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Fiction and theory of the postmodern moment

Brenda K Marshall, University of Massachusetts Amherst


Designed as an introduction to some concerns of the postmodern moment--a moment which demands an awareness of 'being-within' language as well as a particular historical, social, and cultural framework--this text reads selected contemporary theory and contemporary fiction as a means of interrogating their shared discursive space. Neither is privileged over the other: the theory is not used to explicate the fiction, and the fiction is not presented as proof of the theory. Neither is the site of Truth; rather, the theory and the fiction use varying narrative strategies to express similar critiques and concerns of the postmodern moment. Poststructuralism's use (and critique) of the tenets of structuralism is introduced in a chapter which reads Italo Calvino's "A Sign in Space" as a fabulous tale which discovers and then dismantles the Saussurean understanding of linguistic signs. The deconstruction of the linguistic sign continues in a larger critique of representation in the following chapter, which brings together J. M. Coetzee's novel, Foe, and Jacques Derrida's essays, "Structure, Sign and Play in the Discourse of the Human Sciences" and "Differance," to discuss the shift from a mimetic confidence in the referentiality of language to an awareness of the unstable function performed by any semiotic sign. The subject is then looked at as an historically specific construct, and in its relationship to power, with Michel Foucault's essay "The Subject and Power" and Michel Tournier's novel Friday providing the primary texts. The following chapter uses Roland Barthes' essay "From Work to Text" and Foe and Friday as a means of discussing intertextuality. The final chapter brings the theoretical tools gathered thus far to the discussion of history within the postmodern moment. The counter-memory of three novels (Christa Wolf's Cassandra, Timothy Findley's Famous Last Words, and Salman Rushdie's Midnight's Children), each an example of 'historiographic metafiction', is highlighted, along with Michel Foucault's essay, "Nietzsche, Genealogy, History."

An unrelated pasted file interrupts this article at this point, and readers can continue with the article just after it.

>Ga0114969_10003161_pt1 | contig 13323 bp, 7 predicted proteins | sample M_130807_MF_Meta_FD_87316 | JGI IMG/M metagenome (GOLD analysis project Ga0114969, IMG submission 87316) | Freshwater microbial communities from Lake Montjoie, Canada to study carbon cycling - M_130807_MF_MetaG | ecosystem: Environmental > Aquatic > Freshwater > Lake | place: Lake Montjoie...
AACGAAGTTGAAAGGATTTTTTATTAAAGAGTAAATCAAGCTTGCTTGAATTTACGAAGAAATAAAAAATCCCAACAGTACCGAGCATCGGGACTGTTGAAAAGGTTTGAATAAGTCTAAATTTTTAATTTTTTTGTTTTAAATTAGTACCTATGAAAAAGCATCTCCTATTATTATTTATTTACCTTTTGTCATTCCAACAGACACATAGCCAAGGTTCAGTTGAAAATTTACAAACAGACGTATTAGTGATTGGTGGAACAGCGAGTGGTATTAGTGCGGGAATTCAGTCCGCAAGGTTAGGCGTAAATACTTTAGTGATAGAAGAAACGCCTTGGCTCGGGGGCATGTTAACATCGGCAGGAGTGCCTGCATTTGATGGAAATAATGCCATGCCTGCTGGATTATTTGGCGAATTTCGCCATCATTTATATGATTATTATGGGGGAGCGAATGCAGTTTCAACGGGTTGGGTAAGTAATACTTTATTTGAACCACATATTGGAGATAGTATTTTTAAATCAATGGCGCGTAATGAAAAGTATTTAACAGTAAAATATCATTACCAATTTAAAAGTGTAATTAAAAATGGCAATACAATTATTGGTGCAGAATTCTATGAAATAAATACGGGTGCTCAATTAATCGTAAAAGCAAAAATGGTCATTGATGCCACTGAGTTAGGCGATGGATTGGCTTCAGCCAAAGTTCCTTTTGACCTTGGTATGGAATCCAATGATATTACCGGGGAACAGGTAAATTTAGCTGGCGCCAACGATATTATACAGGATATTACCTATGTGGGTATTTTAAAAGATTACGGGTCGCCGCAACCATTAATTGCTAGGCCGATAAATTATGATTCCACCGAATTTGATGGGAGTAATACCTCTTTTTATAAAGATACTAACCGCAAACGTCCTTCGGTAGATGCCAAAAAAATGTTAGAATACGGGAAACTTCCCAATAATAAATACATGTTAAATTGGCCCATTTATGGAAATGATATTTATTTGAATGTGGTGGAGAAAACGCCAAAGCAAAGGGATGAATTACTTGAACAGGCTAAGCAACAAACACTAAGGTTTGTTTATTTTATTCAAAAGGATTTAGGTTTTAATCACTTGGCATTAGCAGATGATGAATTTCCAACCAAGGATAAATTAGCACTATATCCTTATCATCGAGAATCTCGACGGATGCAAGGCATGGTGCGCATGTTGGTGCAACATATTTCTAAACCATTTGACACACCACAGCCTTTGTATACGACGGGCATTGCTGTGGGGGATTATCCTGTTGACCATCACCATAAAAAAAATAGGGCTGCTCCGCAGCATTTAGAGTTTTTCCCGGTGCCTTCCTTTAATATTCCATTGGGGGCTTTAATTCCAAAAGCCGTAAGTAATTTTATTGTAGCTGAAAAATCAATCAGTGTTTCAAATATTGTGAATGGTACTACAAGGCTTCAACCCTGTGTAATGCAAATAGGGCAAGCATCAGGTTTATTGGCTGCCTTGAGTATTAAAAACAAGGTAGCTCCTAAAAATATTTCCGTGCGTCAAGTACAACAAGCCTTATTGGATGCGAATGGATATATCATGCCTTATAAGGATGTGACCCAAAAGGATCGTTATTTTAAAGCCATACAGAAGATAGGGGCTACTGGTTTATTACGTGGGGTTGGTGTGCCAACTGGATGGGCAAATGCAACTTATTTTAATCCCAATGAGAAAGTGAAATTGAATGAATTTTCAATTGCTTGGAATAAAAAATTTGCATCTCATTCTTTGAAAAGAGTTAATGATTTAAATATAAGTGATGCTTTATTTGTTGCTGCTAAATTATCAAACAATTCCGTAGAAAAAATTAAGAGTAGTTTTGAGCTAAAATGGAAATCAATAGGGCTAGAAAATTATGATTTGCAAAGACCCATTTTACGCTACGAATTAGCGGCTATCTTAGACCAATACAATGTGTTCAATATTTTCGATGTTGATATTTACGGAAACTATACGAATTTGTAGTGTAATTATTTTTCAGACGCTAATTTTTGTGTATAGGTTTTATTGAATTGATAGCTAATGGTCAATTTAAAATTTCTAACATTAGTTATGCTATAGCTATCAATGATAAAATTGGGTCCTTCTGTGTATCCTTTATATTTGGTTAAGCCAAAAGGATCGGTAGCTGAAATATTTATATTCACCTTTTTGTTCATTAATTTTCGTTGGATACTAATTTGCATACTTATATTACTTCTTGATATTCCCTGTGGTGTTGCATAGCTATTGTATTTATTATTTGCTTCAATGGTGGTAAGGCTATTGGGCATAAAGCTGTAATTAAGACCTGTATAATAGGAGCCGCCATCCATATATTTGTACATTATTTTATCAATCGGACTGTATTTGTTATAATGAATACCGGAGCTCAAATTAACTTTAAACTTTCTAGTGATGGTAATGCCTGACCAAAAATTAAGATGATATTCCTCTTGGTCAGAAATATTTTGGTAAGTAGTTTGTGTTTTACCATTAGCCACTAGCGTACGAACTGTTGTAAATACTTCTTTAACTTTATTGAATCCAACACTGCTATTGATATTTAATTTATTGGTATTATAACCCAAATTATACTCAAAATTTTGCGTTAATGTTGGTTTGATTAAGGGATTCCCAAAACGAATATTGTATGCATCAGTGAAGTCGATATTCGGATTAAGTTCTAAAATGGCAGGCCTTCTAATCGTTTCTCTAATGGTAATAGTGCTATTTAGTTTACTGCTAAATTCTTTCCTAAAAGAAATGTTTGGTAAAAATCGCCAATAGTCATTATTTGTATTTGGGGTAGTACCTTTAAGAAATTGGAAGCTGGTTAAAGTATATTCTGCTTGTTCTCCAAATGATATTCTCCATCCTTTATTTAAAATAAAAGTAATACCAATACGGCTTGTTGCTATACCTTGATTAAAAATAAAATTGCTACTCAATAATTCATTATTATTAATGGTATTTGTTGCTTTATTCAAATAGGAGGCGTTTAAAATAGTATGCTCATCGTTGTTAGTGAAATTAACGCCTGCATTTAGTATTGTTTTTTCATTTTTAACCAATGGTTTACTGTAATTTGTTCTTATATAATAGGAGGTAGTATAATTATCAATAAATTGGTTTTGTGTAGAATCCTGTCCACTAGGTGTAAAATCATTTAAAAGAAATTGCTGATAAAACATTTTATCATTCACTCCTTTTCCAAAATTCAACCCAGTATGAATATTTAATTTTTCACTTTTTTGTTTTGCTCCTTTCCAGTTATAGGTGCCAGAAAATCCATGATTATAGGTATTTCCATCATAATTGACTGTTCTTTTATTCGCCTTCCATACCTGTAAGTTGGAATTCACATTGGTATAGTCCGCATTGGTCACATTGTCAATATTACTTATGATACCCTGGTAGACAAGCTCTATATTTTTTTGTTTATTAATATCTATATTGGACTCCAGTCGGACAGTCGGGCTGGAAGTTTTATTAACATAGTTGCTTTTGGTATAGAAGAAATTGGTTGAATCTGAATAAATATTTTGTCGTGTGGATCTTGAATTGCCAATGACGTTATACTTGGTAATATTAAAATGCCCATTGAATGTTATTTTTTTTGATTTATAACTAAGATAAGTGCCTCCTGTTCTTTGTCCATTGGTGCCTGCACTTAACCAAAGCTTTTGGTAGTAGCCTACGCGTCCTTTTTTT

Subject Area

Modern language|Language

Recommended Citation

Marshall, Brenda K, "Fiction and theory of the postmodern moment" (1990). Doctoral Dissertations Available from Proquest. AAI9022714.